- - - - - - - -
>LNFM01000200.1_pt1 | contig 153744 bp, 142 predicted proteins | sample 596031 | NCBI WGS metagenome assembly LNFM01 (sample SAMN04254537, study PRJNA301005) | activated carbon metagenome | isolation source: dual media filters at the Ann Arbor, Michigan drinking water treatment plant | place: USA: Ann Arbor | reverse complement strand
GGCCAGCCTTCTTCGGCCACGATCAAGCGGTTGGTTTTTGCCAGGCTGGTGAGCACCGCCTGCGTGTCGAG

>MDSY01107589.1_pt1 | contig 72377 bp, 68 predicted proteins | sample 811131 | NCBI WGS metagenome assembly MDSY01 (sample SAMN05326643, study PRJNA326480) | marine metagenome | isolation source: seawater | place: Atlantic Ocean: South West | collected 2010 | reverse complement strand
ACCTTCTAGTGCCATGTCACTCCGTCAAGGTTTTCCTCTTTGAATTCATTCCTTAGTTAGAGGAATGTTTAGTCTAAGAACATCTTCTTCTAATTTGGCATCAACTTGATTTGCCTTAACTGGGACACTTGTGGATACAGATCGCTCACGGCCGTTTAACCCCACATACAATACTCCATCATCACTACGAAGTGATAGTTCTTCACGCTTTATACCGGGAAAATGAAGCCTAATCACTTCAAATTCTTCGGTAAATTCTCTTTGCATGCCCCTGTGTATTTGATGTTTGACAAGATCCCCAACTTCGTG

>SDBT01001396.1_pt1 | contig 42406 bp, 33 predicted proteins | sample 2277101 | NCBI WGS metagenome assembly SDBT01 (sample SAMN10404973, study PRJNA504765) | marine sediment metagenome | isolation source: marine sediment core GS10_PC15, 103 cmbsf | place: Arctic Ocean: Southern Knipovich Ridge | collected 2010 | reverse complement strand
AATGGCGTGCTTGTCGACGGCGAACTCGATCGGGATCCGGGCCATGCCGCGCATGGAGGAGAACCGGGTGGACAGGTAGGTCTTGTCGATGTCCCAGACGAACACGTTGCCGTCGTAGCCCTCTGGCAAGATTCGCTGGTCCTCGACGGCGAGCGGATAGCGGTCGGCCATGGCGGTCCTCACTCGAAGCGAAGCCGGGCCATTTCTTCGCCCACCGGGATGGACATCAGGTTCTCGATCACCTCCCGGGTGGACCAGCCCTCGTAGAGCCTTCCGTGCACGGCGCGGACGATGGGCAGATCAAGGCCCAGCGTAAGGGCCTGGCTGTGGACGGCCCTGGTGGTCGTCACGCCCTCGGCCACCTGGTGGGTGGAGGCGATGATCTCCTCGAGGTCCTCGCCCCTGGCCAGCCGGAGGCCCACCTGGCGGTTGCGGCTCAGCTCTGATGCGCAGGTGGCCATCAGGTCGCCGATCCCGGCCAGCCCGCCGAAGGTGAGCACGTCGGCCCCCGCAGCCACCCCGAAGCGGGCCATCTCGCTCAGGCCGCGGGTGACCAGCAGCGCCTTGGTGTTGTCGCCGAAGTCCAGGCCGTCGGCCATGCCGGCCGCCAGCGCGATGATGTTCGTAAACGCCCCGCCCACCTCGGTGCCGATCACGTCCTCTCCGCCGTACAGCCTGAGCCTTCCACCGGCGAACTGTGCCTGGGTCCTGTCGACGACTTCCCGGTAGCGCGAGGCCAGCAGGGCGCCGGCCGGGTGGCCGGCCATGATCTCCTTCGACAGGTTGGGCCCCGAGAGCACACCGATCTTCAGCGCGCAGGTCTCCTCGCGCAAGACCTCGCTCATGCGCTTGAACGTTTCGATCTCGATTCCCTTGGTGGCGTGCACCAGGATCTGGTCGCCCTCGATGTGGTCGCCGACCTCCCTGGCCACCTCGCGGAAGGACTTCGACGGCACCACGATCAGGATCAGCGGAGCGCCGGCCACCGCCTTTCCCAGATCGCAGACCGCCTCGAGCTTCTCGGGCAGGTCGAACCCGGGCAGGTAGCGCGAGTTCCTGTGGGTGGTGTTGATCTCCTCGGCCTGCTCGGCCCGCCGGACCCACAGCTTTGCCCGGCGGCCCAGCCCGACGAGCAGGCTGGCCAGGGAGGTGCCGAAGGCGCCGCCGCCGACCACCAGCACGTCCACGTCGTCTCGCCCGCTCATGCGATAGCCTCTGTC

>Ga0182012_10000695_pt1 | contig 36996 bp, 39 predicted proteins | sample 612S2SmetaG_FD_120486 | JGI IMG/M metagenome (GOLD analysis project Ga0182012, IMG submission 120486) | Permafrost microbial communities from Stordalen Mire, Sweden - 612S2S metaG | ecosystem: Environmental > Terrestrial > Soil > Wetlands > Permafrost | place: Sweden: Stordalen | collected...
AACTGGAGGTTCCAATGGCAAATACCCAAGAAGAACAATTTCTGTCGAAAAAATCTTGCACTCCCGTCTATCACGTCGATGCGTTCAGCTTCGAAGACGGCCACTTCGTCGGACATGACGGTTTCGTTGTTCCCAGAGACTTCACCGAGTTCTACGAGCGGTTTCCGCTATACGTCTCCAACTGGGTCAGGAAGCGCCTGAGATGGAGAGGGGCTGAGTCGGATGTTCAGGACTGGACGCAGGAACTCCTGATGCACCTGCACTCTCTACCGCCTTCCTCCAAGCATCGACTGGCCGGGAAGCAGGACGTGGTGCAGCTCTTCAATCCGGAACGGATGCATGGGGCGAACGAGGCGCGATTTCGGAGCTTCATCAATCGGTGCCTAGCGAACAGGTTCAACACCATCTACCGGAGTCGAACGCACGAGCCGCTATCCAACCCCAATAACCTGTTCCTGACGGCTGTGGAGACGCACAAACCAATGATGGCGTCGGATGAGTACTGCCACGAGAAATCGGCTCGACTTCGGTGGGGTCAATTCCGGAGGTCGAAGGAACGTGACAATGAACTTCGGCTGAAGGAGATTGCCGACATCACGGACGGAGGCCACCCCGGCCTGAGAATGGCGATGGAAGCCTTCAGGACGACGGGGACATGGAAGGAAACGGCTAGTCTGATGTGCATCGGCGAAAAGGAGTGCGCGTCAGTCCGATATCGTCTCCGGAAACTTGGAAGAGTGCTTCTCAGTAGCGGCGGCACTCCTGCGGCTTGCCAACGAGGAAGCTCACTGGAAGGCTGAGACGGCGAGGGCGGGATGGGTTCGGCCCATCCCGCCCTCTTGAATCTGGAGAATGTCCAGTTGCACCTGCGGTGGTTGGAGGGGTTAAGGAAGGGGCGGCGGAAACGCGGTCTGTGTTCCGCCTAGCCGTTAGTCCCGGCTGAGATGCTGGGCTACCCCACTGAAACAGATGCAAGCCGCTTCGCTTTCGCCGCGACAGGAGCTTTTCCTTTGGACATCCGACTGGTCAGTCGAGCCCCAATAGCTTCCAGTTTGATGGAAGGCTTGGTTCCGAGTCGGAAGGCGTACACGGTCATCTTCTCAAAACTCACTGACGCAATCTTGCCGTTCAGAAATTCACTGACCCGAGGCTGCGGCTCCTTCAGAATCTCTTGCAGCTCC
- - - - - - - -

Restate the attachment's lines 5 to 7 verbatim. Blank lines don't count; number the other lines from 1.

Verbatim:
>SDBT01001396.1_pt1 | contig 42406 bp, 33 predicted proteins | sample 2277101 | NCBI WGS metagenome assembly SDBT01 (sample SAMN10404973, study PRJNA504765) | marine sediment metagenome | isolation source: marine sediment core GS10_PC15, 103 cmbsf | place: Arctic Ocean: Southern Knipovich Ridge | collected 2010 | reverse complement strand
AATGGCGTGCTTGTCGACGGCGAACTCGATCGGGATCCGGGCCATGCCGCGCATGGAGGAGAACCGGGTGGACAGGTAGGTCTTGTCGATGTCCCAGACGAACACGTTGCCGTCGTAGCCCTCTGGCAAGATTCGCTGGTCCTCGACGGCGAGCGGATAGCGGTCGGCCATGGCGGTCCTCACTCGAAGCGAAGCCGGGCCATTTCTTCGCCCACCGGGATGGACATCAGGTTCTCGATCACCTCCCGGGTGGACCAGCCCTCGTAGAGCCTTCCGTGCACGGCGCGGACGATGGGCAGATCAAGGCCCAGCGTAAGGGCCTGGCTGTGGACGGCCCTGGTGGTCGTCACGCCCTCGGCCACCTGGTGGGTGGAGGCGATGATCTCCTCGAGGTCCTCGCCCCTGGCCAGCCGGAGGCCCACCTGGCGGTTGCGGCTCAGCTCTGATGCGCAGGTGGCCATCAGGTCGCCGATCCCGGCCAGCCCGCCGAAGGTGAGCACGTCGGCCCCCGCAGCCACCCCGAAGCGGGCCATCTCGCTCAGGCCGCGGGTGACCAGCAGCGCCTTGGTGTTGTCGCCGAAGTCCAGGCCGTCGGCCATGCCGGCCGCCAGCGCGATGATGTTCGTAAACGCCCCGCCCACCTCGGTGCCGATCACGTCCTCTCCGCCGTACAGCCTGAGCCTTCCACCGGCGAACTGTGCCTGGGTCCTGTCGACGACTTCCCGGTAGCGCGAGGCCAGCAGGGCGCCGGCCGGGTGGCCGGCCATGATCTCCTTCGACAGGTTGGGCCCCGAGAGCACACCGATCTTCAGCGCGCAGGTCTCCTCGCGCAAGACCTCGCTCATGCGCTTGAACGTTTCGATCTCGATTCCCTTGGTGGCGTGCACCAGGATCTGGTCGCCCTCGATGTGGTCGCCGACCTCCCTGGCCACCTCGCGGAAGGACTTCGACGGCACCACGATCAGGATCAGCGGAGCGCCGGCCACCGCCTTTCCCAGATCGCAGACCGCCTCGAGCTTCTCGGGCAGGTCGAACCCGGGCAGGTAGCGCGAGTTCCTGTGGGTGGTGTTGATCTCCTCGGCCTGCTCGGCCCGCCGGACCCACAGCTTTGCCCGGCGGCCCAGCCCGACGAGCAGGCTGGCCAGGGAGGTGCCGAAGGCGCCGCCGCCGACCACCAGCACGTCCACGTCGTCTCGCCCGCTCATGCGATAGCCTCTGTC

>Ga0182012_10000695_pt1 | contig 36996 bp, 39 predicted proteins | sample 612S2SmetaG_FD_120486 | JGI IMG/M metagenome (GOLD analysis project Ga0182012, IMG submission 120486) | Permafrost microbial communities from Stordalen Mire, Sweden - 612S2S metaG | ecosystem: Environmental > Terrestrial > Soil > Wetlands > Permafrost | place: Sweden: Stordalen | collected...